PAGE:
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The role of the securitization process in the expansion of subprime credit

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  • Taylor D. Nadauld
  • Shane M. Sherlund

Abstract

We analyze the structure and attributes of subprime mortgage-backed securitization deals originated between 1997 and 2007. Our data set allows us to link loan-level data for over 6.7 million subprime loans to the securitization deals into which the loans were sold. We show that the securitization process, including the assignment of credit ratings, provided incentives for securitizing banks to purchase loans of poor credit quality in areas with high rates of house price appreciation. Increased demand from the secondary mortgage market for these types of loans appears to have facilitated easier credit in the primary mortgage market. To test this hypothesis, we identify an event which represents an external shock to the relative demand for subprime mortgages in the secondary market. We show that following the SEC's adoption of rules reducing capital requirements on certain broker dealers in 2004, five large deal underwriters disproportionately increased their purchasing activity relative to competing underwriters in ZIP codes with the highest realized rates of house price appreciation but lower average credit quality. We show that these loans subsequently defaulted at marginally higher rates. Finally, using the event as an instrument, we demonstrate a causal link between the demand for mortgages in the secondary mortgage market and the supply of subprime credit in the primary mortgage market.

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Bibliographic Info

Paper provided by Board of Governors of the Federal Reserve System (U.S.) in its series Finance and Economics Discussion Series with number 2009-28.

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Date of creation: 2009
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Handle: RePEc:fip:fedgfe:2009-28

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Keywords: Mortgage-backed securities ; Subprime market;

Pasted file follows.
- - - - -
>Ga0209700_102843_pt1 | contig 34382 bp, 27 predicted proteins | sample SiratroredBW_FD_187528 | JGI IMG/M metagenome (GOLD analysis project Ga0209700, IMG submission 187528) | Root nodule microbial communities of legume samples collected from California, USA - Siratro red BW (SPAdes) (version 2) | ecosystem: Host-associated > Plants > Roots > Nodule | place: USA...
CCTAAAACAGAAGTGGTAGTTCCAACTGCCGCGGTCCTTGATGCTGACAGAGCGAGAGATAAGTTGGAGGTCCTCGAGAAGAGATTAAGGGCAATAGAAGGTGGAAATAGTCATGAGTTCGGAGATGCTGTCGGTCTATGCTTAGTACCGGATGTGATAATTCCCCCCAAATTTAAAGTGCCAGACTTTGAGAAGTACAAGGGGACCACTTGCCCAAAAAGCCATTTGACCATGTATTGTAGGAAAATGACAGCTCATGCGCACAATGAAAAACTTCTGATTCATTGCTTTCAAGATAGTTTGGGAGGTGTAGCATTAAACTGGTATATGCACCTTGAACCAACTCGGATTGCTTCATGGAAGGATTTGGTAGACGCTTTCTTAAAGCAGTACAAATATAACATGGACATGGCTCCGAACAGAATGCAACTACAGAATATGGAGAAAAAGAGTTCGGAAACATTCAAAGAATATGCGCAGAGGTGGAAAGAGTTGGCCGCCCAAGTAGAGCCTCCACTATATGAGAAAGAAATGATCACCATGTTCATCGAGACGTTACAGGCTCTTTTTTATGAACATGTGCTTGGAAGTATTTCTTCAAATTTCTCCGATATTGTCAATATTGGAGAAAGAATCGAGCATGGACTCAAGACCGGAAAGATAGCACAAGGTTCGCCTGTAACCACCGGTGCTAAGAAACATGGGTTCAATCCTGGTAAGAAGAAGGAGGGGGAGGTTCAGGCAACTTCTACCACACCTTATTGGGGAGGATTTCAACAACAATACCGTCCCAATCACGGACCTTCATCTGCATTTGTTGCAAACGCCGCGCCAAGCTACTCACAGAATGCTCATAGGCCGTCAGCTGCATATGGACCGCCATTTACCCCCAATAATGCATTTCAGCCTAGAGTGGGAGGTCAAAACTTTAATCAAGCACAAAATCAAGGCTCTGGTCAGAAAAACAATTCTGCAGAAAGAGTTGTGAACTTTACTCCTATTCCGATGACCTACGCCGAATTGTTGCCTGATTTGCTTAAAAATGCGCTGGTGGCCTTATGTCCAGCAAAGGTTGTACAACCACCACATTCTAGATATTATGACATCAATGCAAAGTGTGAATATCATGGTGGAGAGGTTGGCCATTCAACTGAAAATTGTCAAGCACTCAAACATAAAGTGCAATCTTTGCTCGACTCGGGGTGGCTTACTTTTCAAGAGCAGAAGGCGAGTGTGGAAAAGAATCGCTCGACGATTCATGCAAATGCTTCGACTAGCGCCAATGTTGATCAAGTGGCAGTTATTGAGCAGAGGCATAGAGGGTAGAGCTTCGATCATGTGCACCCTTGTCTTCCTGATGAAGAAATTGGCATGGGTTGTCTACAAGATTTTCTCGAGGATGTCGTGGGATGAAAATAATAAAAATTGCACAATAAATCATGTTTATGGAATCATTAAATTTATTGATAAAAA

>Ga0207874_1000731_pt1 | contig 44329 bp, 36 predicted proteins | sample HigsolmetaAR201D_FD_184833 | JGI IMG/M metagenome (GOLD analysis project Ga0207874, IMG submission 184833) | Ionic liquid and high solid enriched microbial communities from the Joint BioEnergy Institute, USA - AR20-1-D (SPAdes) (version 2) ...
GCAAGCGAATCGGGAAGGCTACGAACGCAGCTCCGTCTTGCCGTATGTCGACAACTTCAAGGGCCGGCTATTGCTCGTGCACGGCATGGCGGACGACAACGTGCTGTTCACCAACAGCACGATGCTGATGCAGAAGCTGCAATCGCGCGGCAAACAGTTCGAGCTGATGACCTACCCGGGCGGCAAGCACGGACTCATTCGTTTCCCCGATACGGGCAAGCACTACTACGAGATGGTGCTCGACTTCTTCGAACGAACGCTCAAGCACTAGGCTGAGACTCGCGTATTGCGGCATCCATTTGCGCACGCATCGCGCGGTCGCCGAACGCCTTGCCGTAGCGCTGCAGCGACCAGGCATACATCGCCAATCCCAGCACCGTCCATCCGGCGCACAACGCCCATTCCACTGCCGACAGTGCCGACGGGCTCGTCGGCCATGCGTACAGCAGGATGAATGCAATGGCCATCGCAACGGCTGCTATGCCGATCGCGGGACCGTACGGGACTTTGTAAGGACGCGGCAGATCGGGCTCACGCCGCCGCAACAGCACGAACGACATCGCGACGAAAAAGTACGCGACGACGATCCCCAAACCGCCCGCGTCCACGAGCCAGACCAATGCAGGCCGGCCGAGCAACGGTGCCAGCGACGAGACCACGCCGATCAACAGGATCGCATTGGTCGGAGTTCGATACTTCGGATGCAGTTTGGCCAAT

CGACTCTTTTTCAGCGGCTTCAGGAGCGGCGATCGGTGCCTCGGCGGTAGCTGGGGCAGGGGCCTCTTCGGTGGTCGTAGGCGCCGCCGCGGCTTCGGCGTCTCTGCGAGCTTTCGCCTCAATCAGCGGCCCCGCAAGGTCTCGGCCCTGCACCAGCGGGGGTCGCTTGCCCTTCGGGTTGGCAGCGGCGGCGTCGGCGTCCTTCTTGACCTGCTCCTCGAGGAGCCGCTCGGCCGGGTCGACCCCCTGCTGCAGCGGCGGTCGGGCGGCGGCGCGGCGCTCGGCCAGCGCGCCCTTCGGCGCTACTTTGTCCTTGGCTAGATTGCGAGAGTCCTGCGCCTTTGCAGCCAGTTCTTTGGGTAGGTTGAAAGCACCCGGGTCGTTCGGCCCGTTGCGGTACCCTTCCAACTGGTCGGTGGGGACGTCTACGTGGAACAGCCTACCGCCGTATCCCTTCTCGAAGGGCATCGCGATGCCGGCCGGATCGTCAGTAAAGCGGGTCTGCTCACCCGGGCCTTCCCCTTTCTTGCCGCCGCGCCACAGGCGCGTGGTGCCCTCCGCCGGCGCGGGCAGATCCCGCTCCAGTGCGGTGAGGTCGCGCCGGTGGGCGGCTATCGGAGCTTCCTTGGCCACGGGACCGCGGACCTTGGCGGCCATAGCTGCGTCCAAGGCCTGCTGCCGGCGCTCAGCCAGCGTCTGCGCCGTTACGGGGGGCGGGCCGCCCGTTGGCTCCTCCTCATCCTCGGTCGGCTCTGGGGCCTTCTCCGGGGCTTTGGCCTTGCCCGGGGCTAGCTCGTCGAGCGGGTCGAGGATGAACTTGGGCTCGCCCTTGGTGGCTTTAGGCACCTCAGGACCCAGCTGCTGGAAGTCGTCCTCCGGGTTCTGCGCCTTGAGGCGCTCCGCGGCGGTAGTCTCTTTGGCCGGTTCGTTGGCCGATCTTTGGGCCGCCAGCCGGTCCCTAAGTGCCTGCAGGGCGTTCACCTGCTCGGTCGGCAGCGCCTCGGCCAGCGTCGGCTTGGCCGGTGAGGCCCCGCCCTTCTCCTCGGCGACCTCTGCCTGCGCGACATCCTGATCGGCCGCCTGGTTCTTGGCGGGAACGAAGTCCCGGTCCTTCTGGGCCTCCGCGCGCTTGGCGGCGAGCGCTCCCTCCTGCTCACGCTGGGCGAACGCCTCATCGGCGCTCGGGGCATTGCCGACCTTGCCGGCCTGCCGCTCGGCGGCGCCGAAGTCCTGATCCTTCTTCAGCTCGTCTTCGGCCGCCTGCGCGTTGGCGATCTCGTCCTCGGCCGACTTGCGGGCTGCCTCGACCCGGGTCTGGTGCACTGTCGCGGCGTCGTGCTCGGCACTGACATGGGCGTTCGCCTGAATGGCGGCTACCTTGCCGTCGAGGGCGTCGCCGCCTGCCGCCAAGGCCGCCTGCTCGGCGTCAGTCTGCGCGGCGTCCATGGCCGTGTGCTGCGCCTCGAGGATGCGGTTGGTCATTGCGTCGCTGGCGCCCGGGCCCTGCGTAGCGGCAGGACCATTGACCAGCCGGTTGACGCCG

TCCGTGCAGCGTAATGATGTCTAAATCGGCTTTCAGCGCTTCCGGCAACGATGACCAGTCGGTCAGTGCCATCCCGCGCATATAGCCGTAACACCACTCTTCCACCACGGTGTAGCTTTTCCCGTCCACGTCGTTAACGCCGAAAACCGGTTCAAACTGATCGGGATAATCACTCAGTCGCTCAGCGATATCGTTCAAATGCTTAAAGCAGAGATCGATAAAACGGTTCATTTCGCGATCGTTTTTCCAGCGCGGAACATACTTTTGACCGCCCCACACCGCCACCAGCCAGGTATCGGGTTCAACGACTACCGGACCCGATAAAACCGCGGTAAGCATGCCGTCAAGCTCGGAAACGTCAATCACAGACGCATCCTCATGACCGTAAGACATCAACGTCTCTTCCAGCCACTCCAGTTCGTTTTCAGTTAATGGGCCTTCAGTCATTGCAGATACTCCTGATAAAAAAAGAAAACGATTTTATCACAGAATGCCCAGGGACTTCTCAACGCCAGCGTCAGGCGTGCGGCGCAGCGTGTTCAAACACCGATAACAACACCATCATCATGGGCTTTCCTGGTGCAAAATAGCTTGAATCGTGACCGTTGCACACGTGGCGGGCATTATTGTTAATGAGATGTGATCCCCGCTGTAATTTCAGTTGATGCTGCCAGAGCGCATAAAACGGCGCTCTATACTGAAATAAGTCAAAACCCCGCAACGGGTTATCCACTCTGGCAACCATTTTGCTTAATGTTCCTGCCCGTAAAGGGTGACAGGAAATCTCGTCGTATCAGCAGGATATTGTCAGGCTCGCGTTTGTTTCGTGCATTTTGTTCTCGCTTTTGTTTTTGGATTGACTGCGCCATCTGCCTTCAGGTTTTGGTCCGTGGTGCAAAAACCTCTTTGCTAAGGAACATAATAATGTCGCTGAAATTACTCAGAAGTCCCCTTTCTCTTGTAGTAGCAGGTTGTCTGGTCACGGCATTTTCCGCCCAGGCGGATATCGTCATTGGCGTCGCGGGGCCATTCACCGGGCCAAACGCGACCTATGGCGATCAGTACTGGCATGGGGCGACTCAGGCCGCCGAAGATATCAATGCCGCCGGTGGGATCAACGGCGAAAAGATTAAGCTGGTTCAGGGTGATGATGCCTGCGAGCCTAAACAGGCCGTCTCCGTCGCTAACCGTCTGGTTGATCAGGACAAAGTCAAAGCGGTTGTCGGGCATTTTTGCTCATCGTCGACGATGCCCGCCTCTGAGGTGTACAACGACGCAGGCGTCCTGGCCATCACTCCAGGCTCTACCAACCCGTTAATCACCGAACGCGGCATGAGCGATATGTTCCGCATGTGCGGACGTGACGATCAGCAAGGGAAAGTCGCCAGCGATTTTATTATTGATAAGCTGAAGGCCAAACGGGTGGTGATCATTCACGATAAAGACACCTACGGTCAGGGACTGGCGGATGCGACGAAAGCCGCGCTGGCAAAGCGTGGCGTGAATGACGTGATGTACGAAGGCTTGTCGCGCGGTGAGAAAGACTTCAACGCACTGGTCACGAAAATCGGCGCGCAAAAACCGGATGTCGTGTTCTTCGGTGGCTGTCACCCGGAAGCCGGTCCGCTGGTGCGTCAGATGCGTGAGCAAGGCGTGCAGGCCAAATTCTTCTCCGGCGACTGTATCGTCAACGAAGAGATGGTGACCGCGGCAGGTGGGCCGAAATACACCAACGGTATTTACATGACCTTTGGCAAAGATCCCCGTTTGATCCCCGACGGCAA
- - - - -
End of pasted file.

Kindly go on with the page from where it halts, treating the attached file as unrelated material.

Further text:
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References

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  1. Charles Himmelberg & Christopher Mayer & Todd Sinai, 2005. "Assessing high house prices: bubbles, fundamentals, and misperceptions," Staff Reports 218, Federal Reserve Bank of New York.
  2. Cowan, Adrian M. & Cowan, Charles D., 2004. "Default correlation: An empirical investigation of a subprime lender," Journal of Banking & Finance, Elsevier, vol. 28(4), pages 753-771, April.
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  8. Kristopher Gerardi & Andreas Lehnert & Shane M. Sherlund & Paul Willen, 2008. "Making Sense of the Subprime Crisis," Brookings Papers on Economic Activity, Economic Studies Program, The Brookings Institution, vol. 39(2 (Fall)), pages 69-159.
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  17. Robert B. Avery & Kenneth P. Brevoort & Glenn B. Canner, 2007. "Opportunities and Issues in Using HMDA Data," Journal of Real Estate Research, American Real Estate Society, vol. 29(4), pages 351-380.
  18. Joshua Gallin, 2004. "The long-run relationship between house prices and rents," Finance and Economics Discussion Series 2004-50, Board of Governors of the Federal Reserve System (U.S.).
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  21. Shane M. Sherlund, 2008. "The past, present, and future of subprime mortgages," Finance and Economics Discussion Series 2008-63, Board of Governors of the Federal Reserve System (U.S.).
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Citations

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Cited by:
  1. Taipalus, Katja, 2012. "Detecting asset price bubbles with time-series methods," Scientific Monographs E:47/2012, Bank of Finland.
  2. G. Peersman & W. Wagner, 2014. "Shocks to Bank Lending, Risk-Taking, Securitization, and their Role for U.S. Business Cycle Fluctuations," Working Papers of Faculty of Economics and Business Administration, Ghent University, Belgium 14/874, Ghent University, Faculty of Economics and Business Administration.
  3. Mariko Fujii, 2010. "Securitized Products, Financial Regulation, and Systemic Risk," Working Papers id:3007, eSocialSciences.
  4. Kau, James B. & Keenan, Donald C. & Lyubimov, Constantine & Carlos Slawson, V., 2011. "Subprime mortgage default," Journal of Urban Economics, Elsevier, vol. 70(2-3), pages 75-87, September.
  5. Fligstein, Neil & Goldstein, Adam, 2011. "Catalyst of Disaster: Subprime Mortgage Securitization and the Roots of the Great Recession," Institute for Research on Labor and Employment, Working Paper Series qt83x2h03n, Institute of Industrial Relations, UC Berkeley.

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